HOUSTON - It's usually out with the old and in with the new when it comes to decades old buildings in Houston.
But one business owner has decided to preserve a piece of history in Midtown by turning a historic house into a bar—called Sterling House.
The house dates to the early 1900s and the current owner stumbled upon it back in 2009 when it was dilapidated. Little did he know the home belonged to former Texas Gov. Ross Sterling.
The lore about Gov. Sterling has been passed down to Sterling House owner Amir Ansari.
"From what the family told me, this house enabled them to come live here with no expenses and try their luck in the oil field," said Ansari, who on Wednesday showed us pictures of the family as well as a letter thanking him and his partners for keeping up the family's traditions.
Ansari said he got lucky when he discovered it in 2009
"I just bought it because it was an old house, it looked like animal house," Ansari said. "Everything else in the neighborhood was getting torn down, rebuilt and I just wanted to kind of preserve an ancient building for Houston."
Ansari has tried to preserve what he can, including the porch, which the Sterling family had a story about.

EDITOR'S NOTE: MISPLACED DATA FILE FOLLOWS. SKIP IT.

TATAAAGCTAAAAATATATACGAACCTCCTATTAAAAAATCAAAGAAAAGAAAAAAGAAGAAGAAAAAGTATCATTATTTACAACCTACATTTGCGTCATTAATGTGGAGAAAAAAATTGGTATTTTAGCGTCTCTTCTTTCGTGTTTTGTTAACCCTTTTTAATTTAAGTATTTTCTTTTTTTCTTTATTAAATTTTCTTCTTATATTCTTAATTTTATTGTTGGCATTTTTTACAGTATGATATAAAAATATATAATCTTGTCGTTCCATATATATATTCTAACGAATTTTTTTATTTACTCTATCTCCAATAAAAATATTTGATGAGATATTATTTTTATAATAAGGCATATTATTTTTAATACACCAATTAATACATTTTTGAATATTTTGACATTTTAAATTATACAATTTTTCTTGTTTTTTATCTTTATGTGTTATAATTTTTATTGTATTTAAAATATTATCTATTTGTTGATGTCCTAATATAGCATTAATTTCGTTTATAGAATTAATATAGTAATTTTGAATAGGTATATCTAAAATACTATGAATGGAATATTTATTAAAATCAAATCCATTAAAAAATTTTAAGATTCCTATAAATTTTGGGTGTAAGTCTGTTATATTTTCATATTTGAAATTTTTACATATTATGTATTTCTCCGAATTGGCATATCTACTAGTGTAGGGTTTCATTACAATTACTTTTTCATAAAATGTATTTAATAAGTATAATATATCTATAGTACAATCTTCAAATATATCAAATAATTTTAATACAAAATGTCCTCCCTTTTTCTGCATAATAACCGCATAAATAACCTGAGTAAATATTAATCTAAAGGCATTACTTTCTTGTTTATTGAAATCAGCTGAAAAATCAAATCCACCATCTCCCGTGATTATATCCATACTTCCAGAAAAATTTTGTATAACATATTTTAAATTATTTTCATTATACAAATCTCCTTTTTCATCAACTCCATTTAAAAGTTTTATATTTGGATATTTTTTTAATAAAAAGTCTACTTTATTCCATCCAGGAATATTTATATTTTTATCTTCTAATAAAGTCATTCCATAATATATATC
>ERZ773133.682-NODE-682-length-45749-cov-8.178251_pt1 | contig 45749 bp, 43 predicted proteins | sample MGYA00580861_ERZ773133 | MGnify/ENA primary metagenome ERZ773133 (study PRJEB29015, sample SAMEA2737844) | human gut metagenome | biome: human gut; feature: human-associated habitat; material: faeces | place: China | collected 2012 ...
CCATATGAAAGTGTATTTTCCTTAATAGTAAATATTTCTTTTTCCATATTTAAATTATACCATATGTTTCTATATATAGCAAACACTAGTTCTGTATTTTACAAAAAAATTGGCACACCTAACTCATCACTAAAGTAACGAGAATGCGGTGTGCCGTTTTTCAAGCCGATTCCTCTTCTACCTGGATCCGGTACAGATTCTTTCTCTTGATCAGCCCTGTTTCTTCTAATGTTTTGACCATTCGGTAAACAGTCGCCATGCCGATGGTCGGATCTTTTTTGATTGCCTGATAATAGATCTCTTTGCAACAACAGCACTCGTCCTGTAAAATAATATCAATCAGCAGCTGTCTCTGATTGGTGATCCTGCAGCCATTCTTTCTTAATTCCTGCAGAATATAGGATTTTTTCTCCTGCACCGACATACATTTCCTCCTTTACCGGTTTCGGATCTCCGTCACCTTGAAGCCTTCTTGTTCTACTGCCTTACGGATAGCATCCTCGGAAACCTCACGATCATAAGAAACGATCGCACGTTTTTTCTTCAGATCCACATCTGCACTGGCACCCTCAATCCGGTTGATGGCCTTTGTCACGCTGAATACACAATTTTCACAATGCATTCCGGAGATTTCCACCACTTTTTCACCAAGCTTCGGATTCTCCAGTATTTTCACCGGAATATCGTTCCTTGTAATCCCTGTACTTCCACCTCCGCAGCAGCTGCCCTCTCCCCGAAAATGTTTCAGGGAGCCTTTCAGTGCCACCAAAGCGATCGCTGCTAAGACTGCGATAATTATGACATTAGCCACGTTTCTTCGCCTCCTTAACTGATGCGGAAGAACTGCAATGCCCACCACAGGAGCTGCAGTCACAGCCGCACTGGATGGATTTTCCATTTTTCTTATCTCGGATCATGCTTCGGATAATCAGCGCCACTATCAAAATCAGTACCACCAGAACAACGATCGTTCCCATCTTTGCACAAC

"Their mom used to sleep out there and MD Anderson lived across the street and he had a lot of mistresses and they'd watch him make out with the different girls," Ansari said.
Even Howard Hughes lived in the neighborhood—one in which Ansari and others believe they're perfectly positioned.
"This is not going to be a Midtown bar," said Sterling House bartender Jason Sturgis. "It's going to be something different, something special, more of a family oriented bar."
On Wednesday they were busy putting the last touches on the bar for a soft opening.
One of the drink specialties will be a Sterling Mule.
Gov. Sterling served from a two-year term from 1931-1933. He and his brother Frank founded Humble Oil Company, a predecessor to the modern day Exxon-Mobil.
Sterling House officially opens to the public Aug. 6.
Ansari says he's now working with the city to try and designate the property as a historic site—hopefully with a plaque in front.
The bar is in Midtown on Bagby Street near Rosalie.
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